As well as getting a couple of suits and dresses made we also managed to do a day trip to the My Son Hindi temple site which was heavily bombed during the Vietnamese war. It was strange to come face to face with the war like this. Our guide aggressively pointed out the destruction and I for one was glad that I was not an American that day.

Some of the bomb craters and debris that the Americans left behind.

Some of the bomb craters and debris that the Americans left behind.

The town of Hoi An is really lovely to walk, or bike, around and there are lots of shops and tailors and excellent restaurants to spend time in.

Downtown Hoi An.

Downtown Hoi An.


VERY cheap beer. And fresh!


Dalat has been one of my favourite stops in Vietnam because it is so different. I don’t know what it is- the manicured lawns? The flower garden? The style the houses are built in? The pine trees? The fact that it is sometimes referred to as ‘le petite Paris’? Whatever it was, it was nice!

Aside from being known as a mini- Paris, Dalat is also known for the numerous waterfalls that surround it. So one of our days there was spent motorcycling through the country in search of the ‘Elephant Falls’. Although we got lost, ended up at a water sanitation farm, found our way, ran out of petrol, refilled the offending tank and then got stuck in a heavy downpour, we finally made it to the falls. After such an eventful day the falls did seem rather anti-climatic, but we were happy that we had actually made it and that we actually got to stand behind the falls.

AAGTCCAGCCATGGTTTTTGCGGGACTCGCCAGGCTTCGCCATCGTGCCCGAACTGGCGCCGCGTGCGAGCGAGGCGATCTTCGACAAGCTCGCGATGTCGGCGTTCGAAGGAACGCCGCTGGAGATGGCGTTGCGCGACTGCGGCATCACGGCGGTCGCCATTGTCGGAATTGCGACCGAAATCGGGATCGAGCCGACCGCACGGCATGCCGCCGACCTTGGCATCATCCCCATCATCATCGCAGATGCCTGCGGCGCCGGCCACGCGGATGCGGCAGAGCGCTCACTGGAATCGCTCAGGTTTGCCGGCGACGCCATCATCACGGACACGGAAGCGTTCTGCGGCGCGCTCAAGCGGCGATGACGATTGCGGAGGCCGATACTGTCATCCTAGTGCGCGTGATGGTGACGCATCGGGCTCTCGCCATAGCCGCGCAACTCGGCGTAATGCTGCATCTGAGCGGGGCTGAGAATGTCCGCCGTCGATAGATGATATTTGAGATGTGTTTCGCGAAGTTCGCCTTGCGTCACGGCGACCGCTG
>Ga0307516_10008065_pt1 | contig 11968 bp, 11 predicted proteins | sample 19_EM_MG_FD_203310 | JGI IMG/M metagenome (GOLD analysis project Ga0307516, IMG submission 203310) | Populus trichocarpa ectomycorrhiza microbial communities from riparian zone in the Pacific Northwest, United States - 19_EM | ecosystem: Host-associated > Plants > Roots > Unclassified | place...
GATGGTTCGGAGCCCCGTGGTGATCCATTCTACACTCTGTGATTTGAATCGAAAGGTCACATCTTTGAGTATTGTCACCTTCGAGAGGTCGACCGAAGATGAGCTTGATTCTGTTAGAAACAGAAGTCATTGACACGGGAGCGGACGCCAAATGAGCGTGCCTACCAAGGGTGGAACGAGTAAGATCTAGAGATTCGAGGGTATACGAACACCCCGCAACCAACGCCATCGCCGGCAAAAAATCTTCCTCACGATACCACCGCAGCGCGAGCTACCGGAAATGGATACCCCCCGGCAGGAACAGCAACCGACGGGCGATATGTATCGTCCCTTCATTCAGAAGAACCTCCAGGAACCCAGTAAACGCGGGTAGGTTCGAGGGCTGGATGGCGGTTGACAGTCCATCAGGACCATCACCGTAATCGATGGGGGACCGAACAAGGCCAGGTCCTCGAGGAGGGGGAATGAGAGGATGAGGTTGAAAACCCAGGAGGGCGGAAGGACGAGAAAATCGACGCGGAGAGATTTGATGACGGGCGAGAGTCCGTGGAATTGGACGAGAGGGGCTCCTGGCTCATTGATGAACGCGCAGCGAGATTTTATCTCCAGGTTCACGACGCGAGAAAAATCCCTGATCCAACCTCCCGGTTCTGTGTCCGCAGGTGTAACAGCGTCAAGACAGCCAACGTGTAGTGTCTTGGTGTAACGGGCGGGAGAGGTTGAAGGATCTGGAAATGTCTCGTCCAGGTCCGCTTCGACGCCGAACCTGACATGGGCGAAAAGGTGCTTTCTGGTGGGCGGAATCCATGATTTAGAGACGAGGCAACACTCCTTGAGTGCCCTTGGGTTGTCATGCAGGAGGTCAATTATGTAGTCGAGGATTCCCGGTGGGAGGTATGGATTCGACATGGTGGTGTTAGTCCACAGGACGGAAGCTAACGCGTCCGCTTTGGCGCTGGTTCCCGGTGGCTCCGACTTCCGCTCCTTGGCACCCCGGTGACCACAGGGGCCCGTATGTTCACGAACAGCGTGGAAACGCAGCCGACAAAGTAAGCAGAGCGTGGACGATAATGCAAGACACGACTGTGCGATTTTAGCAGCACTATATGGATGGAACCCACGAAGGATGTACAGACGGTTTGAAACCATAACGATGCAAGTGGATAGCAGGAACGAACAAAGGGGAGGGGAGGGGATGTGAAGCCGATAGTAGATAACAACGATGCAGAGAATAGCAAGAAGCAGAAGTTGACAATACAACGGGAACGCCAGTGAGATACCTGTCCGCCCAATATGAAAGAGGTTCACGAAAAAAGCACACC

A very civil picnic in Vietnams's mini-Paris. Wine and Baguettes, yes please!

A very civil picnic in Vietnams’s mini-Paris. Wine and Baguettes, yes please!

But the main activity we did in Dalat, which is a must, was waterfall abseiling. It has been one of the most fun days of the trip so far! We spent the day in the company of very capable and well equipped waterfall-abseiling experts, who even managed to save my life after I slipped in a 25 meter waterfall. I cheated death! The day involves a couple of dry runs- getting the technique down before adding water into the mix, and then a series of descents into the river, a picnic lunch, a rock slide, the 25 meter through the water abseil (which nearly got me) and then a mini cliff jump into a murky pool. All very safe! It was truly a wonderful experience (even the part where I got stuck in the middle of a waterfall).